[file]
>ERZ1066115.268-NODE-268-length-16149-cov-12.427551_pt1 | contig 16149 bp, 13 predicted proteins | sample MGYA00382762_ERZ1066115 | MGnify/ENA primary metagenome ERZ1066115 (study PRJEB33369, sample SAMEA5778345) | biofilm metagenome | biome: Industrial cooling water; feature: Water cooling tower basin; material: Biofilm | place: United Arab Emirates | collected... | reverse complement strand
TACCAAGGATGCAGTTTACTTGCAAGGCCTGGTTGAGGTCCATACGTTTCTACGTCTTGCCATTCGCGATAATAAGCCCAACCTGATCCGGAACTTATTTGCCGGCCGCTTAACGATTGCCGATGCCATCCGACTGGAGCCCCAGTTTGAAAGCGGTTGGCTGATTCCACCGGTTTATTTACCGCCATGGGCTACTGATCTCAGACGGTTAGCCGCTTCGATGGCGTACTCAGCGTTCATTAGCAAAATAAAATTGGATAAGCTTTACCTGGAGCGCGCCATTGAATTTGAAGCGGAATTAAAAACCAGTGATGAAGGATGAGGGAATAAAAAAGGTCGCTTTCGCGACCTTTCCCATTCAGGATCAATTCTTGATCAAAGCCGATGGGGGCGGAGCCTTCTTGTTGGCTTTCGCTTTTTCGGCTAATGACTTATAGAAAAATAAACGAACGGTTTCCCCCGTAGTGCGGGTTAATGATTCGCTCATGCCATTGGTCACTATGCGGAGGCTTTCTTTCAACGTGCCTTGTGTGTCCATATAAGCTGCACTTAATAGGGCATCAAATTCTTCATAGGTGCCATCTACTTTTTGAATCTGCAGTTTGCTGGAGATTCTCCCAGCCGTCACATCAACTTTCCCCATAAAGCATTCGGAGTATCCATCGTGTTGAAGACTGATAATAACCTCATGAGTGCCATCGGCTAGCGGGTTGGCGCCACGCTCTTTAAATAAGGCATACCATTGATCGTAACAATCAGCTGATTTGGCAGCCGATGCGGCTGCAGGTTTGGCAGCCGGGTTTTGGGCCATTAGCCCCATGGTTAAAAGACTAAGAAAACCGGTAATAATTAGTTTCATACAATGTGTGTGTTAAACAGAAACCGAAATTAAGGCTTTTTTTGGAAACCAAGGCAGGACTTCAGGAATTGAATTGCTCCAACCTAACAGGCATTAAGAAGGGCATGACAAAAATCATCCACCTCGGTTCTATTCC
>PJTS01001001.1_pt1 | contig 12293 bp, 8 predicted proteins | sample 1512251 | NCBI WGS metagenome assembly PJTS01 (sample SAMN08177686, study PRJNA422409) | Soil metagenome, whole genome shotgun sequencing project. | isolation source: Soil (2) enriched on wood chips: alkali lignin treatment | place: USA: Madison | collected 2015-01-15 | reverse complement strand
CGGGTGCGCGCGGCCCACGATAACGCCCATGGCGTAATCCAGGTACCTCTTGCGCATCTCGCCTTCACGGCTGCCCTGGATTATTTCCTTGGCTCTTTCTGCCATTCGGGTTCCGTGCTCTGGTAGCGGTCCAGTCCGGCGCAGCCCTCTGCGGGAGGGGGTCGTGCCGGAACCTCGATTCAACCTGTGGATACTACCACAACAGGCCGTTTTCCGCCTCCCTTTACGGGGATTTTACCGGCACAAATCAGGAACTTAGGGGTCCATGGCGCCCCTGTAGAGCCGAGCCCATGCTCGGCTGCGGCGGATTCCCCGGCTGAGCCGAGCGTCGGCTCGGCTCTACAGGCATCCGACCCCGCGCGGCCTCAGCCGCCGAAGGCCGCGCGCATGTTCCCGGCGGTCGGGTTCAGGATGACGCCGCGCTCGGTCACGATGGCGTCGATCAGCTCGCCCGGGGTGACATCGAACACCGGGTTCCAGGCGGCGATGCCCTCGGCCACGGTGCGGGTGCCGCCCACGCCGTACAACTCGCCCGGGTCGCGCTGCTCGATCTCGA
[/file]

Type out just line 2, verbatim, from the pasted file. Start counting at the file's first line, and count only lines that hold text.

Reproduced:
TACCAAGGATGCAGTTTACTTGCAAGGCCTGGTTGAGGTCCATACGTTTCTACGTCTTGCCATTCGCGATAATAAGCCCAACCTGATCCGGAACTTATTTGCCGGCCGCTTAACGATTGCCGATGCCATCCGACTGGAGCCCCAGTTTGAAAGCGGTTGGCTGATTCCACCGGTTTATTTACCGCCATGGGCTACTGATCTCAGACGGTTAGCCGCTTCGATGGCGTACTCAGCGTTCATTAGCAAAATAAAATTGGATAAGCTTTACCTGGAGCGCGCCATTGAATTTGAAGCGGAATTAAAAACCAGTGATGAAGGATGAGGGAATAAAAAAGGTCGCTTTCGCGACCTTTCCCATTCAGGATCAATTCTTGATCAAAGCCGATGGGGGCGGAGCCTTCTTGTTGGCTTTCGCTTTTTCGGCTAATGACTTATAGAAAAATAAACGAACGGTTTCCCCCGTAGTGCGGGTTAATGATTCGCTCATGCCATTGGTCACTATGCGGAGGCTTTCTTTCAACGTGCCTTGTGTGTCCATATAAGCTGCACTTAATAGGGCATCAAATTCTTCATAGGTGCCATCTACTTTTTGAATCTGCAGTTTGCTGGAGATTCTCCCAGCCGTCACATCAACTTTCCCCATAAAGCATTCGGAGTATCCATCGTGTTGAAGACTGATAATAACCTCATGAGTGCCATCGGCTAGCGGGTTGGCGCCACGCTCTTTAAATAAGGCATACCATTGATCGTAACAATCAGCTGATTTGGCAGCCGATGCGGCTGCAGGTTTGGCAGCCGGGTTTTGGGCCATTAGCCCCATGGTTAAAAGACTAAGAAAACCGGTAATAATTAGTTTCATACAATGTGTGTGTTAAACAGAAACCGAAATTAAGGCTTTTTTTGGAAACCAAGGCAGGACTTCAGGAATTGAATTGCTCCAACCTAACAGGCATTAAGAAGGGCATGACAAAAATCATCCACCTCGGTTCTATTCC